oracle of louisville

Defining Success: Working Hard or Hardly Working?

NBC Universal

So many financial topics intersect with work topics. There are retirement goals, pensions and employer plans, income and benefits, career outlook, possible commuting expenses—the list goes on!

In talking with many of our friends, however, the work topics that have the biggest impact on how we feel day-to-day are a little less concrete. It’s sometimes less about the numbers and maybe more about how we think about our work or how we define success.

Success can be measured in multiple ways; it doesn’t have to be based on the type of career or how lucrative it is. Maybe it’s more about who we get to be at work. Maybe some people achieve success from the relationships they build professionally or the joy they bring to others through their work. Some might enjoy a good competition to feed their ego, while others may be proud just to make it through the day.

The hit sitcom The Office depicts everyday work life for the employees of Dunder Mifflin Paper Company, a seemingly mundane office setting in Scranton, Pennsylvania. The office is managed by an eccentric “man-child” who spices up day-to-day activities with crazy stunts along with his maniac second-in-command, Dwight. Michael couldn’t care less if his staff meets quotas every day: he just wants his work friends to be happy. To live life to the fullest.

Somehow, even with all the shenanigans that happen at work, the job gets done. Each character explores their passions, navigates life, and shows us that success isn’t all based on the money you have in your bank account. We can enjoy the little triumphs and give ourselves credit when it’s due.

Now for a little fun… Which character resonates with you? Here are a few fan favorites from The Office lineup: each has their own strengths, goals, dreams, and relationship to their so-called day job.

Michael: Creative, Childlike, Optimistic

  • Michael dances to the beat of his own drummer. He resists going along with the crowd (sound familiar?), and he won’t waste time doing something that doesn’t bring him joy. He finds fulfillment through companionship—and bringing out the best qualities in his colleagues. Success, to him, is living up to the text on the coffee mug he bought for himself, to be the “WORLD’S BEST BOSS.”

Dwight: Analytical, Competitive, Committed

  • Growing up on a farm with his (peculiar) family made Dwight skeptical of “city folk” and anyone who didn’t share his views. But this makes him both curious and thorough in his research as he makes decisions. His ways might be strange to others, but he knows they are right for him. His sense of success comes from earning the promotions and respect he’s always desired.

Jim: Clever, Efficient, Funny

  • Jim really exemplifies the “work smarter, not harder” philosophy. He’s one of the highest producers in the office, but he puts in the least amount of effort. The efficiency in his work allows him to spend his time doing things he enjoys—like creating elaborate pranks on Dwight or meaningful gestures for his romantic interest, Pam. Some might see him as lazy, but he gets in and out so that he can prioritize what’s important to him. His success lies in finding gratification in the small things.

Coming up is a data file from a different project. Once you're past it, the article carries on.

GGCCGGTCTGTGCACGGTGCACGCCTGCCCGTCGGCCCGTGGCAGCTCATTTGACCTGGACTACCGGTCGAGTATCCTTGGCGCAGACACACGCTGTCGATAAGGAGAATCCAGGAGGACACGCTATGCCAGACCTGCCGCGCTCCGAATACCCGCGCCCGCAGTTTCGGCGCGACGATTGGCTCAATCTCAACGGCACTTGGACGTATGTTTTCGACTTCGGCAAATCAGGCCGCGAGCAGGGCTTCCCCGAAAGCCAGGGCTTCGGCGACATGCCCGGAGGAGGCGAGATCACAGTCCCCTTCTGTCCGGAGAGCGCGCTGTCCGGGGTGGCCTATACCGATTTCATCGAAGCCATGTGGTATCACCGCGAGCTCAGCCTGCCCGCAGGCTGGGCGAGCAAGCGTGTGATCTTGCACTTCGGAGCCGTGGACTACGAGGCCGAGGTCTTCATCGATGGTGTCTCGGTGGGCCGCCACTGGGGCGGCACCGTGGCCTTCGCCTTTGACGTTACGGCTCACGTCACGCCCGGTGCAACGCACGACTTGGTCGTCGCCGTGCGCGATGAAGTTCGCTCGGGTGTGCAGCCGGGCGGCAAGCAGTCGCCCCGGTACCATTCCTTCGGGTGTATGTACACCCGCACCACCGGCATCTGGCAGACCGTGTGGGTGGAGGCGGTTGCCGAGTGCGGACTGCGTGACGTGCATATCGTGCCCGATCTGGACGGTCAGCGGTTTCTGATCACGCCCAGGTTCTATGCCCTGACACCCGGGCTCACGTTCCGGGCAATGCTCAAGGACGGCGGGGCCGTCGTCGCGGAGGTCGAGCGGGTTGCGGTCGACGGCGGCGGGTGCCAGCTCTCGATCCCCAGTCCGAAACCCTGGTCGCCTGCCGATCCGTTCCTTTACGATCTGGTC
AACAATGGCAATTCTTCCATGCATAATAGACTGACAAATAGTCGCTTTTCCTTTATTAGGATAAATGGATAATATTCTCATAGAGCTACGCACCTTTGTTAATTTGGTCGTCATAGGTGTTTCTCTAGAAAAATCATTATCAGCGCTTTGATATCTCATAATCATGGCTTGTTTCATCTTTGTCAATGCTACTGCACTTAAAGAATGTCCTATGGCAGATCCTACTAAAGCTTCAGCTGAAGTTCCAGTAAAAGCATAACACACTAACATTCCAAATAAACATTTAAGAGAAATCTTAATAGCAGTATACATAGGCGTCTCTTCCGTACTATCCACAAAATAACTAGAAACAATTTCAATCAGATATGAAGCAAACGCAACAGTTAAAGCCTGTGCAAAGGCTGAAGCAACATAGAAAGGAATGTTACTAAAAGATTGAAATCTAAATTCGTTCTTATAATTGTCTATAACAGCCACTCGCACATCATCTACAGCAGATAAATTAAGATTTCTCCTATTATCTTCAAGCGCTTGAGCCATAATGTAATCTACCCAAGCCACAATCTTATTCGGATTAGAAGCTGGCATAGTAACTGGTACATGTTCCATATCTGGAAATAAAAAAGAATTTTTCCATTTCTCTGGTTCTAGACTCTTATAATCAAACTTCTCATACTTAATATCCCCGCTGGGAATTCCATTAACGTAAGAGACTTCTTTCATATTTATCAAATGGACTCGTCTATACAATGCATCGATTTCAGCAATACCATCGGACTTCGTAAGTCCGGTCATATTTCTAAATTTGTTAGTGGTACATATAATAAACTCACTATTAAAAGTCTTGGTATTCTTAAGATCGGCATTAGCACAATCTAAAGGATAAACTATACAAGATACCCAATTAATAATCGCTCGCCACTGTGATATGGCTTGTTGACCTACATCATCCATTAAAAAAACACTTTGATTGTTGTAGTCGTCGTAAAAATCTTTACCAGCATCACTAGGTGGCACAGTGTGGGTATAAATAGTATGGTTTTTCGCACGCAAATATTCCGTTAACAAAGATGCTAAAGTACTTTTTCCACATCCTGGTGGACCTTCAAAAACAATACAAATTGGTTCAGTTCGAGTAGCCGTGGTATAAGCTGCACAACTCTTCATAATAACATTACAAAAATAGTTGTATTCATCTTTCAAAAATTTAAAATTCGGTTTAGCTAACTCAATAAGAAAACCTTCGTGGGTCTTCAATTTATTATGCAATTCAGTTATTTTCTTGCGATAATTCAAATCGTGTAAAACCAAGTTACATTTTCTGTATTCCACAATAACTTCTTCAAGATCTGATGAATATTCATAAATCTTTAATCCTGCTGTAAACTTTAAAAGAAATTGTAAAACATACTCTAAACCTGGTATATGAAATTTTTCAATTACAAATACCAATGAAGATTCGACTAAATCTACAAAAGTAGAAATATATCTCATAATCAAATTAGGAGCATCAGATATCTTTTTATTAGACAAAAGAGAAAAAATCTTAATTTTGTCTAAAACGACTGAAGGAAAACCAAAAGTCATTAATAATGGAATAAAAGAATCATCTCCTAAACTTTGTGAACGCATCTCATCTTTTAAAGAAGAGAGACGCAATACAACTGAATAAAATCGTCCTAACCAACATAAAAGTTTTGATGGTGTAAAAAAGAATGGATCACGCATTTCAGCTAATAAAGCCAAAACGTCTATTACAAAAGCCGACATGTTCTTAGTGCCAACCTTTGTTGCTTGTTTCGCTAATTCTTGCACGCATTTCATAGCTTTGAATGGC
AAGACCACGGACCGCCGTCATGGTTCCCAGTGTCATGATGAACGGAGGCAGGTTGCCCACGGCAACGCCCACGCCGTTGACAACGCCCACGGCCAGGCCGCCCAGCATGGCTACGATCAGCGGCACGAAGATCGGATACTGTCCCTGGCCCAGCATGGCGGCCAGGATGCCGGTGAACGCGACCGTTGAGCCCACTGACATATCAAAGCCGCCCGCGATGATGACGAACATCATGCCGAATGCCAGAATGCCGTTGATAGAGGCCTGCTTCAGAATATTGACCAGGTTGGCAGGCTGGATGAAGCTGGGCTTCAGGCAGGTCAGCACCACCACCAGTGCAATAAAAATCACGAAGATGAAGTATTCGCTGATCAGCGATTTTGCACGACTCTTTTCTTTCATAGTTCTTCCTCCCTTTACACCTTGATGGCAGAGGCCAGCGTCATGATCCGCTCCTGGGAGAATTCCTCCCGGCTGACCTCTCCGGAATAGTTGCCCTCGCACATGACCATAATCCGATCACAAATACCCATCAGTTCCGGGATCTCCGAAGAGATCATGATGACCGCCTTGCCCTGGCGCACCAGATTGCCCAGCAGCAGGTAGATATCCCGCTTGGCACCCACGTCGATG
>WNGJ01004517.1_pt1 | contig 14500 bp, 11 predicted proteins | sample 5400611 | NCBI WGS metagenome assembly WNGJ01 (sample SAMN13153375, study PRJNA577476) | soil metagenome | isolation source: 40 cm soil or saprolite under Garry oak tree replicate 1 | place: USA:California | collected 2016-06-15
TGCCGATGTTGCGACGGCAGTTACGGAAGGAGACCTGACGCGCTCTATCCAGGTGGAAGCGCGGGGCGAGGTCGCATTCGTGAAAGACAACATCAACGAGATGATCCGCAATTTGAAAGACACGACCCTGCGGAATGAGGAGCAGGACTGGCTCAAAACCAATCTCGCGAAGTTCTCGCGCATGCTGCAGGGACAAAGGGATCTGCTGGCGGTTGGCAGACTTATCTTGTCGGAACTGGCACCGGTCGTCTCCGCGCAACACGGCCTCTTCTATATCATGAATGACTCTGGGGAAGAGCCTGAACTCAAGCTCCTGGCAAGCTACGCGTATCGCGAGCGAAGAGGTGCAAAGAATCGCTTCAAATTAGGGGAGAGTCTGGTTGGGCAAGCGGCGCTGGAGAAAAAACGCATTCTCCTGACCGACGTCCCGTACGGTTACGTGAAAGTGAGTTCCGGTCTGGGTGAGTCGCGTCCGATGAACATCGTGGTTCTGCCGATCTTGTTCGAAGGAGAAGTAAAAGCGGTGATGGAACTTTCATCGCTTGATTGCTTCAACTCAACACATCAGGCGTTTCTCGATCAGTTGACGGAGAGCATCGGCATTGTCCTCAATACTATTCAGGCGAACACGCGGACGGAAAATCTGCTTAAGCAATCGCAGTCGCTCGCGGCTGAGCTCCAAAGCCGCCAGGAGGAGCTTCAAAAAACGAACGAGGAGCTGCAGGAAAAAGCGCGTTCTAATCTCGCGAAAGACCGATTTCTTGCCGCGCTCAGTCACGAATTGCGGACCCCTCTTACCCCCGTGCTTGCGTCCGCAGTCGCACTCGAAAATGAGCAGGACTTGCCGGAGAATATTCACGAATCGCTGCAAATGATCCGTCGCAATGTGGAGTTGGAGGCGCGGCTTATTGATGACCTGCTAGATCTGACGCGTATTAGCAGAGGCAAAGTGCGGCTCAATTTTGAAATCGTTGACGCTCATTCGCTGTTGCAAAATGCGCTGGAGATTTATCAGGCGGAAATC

Pam: Practical, Passionate, Thoughtful

  • Pam is always looking for ways to improve herself and the systems and spaces around her. She knows what she is passionate about, and with support, she will take chances toward her dreams. She learns, grows, and ends up changing her mind about things a time or two, but she has the ability to end up where she wants to be. Pam shows us that as long as we have a plan, and we keep our values in mind, it’s never too late to try. Her success comes from learning along the way and being there for those she loves.

These characters, although fictional, remind us that it’s okay to take “serious” topics like work a little less seriously. Sure, we show up to work, we do what needs to be done, but what we get out of the experience may be more up to us than a paycheck.

Everyone is unique, so we will all take different paths to get to where we want to be. We choose how we define success. Does anyone’s approach sound like you? We would love to find out! Call or email us to chat.


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Defining Success: Working Hard or Hardly Working? 228Main.com Presents: The Best of Leibman Financial Services

Episode art courtesy NBC Universal. This text is available at https://www.228Main.com/.

“You Have As Many Hours In A Day As Beyoncé!”

What would happen if flowers bloomed all hours of the day, every day of the year? Would we still appreciate the beauty?

Humans and plants have one thing in common; we can’t be at our “best” every single day. We struggle, we grow, and when we bloom, it is beautiful. We are allowed to give ourselves some time to produce new fruit.


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Where Does the Treasure Map Lead?

We believe in saving for the future, but the present is where we live. Your retirement flow might go toward any mix of spending: cash for bills, a stash for unexpected events, or maybe it’s for that adventure in the Florida Keys! None of it takes a pile of money: instead, we tend the orchard for the fruit crop.